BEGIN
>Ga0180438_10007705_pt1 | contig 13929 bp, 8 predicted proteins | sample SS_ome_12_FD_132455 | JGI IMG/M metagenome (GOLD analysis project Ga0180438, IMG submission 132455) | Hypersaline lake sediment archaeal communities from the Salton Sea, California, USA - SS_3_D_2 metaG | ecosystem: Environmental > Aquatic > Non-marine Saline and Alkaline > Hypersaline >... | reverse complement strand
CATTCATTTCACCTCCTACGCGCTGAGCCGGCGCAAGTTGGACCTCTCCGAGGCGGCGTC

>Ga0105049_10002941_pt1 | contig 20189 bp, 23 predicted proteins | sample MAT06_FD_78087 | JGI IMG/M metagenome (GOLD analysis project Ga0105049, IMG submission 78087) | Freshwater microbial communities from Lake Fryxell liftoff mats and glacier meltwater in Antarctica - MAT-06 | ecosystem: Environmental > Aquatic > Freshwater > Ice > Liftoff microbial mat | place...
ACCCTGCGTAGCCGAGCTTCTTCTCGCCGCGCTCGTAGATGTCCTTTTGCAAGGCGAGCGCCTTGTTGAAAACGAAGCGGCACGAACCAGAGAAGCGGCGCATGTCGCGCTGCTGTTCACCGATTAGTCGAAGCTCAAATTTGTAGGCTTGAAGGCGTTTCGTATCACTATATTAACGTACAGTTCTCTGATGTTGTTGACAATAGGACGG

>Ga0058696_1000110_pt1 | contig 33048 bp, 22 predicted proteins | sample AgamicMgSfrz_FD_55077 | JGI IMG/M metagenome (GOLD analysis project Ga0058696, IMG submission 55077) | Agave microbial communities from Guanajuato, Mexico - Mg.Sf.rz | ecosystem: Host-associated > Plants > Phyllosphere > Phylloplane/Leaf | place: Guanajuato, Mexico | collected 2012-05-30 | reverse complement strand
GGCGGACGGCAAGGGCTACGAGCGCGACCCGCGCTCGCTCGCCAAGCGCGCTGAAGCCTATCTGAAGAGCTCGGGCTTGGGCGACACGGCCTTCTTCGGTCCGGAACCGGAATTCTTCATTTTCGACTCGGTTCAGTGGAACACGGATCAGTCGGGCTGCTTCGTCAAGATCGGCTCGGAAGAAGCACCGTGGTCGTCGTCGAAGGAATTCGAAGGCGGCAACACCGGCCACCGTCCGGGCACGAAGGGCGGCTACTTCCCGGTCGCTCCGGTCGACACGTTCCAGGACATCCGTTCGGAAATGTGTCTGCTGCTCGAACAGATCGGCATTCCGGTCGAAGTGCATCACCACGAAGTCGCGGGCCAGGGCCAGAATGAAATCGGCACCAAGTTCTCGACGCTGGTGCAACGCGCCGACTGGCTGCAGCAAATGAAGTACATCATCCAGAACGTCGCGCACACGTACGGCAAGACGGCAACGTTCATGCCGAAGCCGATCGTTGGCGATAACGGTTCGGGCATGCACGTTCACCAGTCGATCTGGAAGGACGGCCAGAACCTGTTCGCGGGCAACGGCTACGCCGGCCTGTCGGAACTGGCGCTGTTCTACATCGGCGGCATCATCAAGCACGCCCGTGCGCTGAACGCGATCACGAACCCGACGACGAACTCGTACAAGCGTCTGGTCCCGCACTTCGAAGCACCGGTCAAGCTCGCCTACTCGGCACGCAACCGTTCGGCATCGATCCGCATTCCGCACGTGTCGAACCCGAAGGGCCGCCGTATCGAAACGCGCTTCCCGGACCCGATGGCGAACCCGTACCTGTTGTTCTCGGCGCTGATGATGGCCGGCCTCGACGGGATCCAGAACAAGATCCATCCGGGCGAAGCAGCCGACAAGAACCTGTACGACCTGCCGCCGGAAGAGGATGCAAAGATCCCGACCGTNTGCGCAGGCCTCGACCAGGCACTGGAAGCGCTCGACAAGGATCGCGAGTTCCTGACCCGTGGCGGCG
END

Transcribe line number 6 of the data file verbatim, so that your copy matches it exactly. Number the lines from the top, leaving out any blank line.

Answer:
GGCGGACGGCAAGGGCTACGAGCGCGACCCGCGCTCGCTCGCCAAGCGCGCTGAAGCCTATCTGAAGAGCTCGGGCTTGGGCGACACGGCCTTCTTCGGTCCGGAACCGGAATTCTTCATTTTCGACTCGGTTCAGTGGAACACGGATCAGTCGGGCTGCTTCGTCAAGATCGGCTCGGAAGAAGCACCGTGGTCGTCGTCGAAGGAATTCGAAGGCGGCAACACCGGCCACCGTCCGGGCACGAAGGGCGGCTACTTCCCGGTCGCTCCGGTCGACACGTTCCAGGACATCCGTTCGGAAATGTGTCTGCTGCTCGAACAGATCGGCATTCCGGTCGAAGTGCATCACCACGAAGTCGCGGGCCAGGGCCAGAATGAAATCGGCACCAAGTTCTCGACGCTGGTGCAACGCGCCGACTGGCTGCAGCAAATGAAGTACATCATCCAGAACGTCGCGCACACGTACGGCAAGACGGCAACGTTCATGCCGAAGCCGATCGTTGGCGATAACGGTTCGGGCATGCACGTTCACCAGTCGATCTGGAAGGACGGCCAGAACCTGTTCGCGGGCAACGGCTACGCCGGCCTGTCGGAACTGGCGCTGTTCTACATCGGCGGCATCATCAAGCACGCCCGTGCGCTGAACGCGATCACGAACCCGACGACGAACTCGTACAAGCGTCTGGTCCCGCACTTCGAAGCACCGGTCAAGCTCGCCTACTCGGCACGCAACCGTTCGGCATCGATCCGCATTCCGCACGTGTCGAACCCGAAGGGCCGCCGTATCGAAACGCGCTTCCCGGACCCGATGGCGAACCCGTACCTGTTGTTCTCGGCGCTGATGATGGCCGGCCTCGACGGGATCCAGAACAAGATCCATCCGGGCGAAGCAGCCGACAAGAACCTGTACGACCTGCCGCCGGAAGAGGATGCAAAGATCCCGACCGTNTGCGCAGGCCTCGACCAGGCACTGGAAGCGCTCGACAAGGATCGCGAGTTCCTGACCCGTGGCGGCG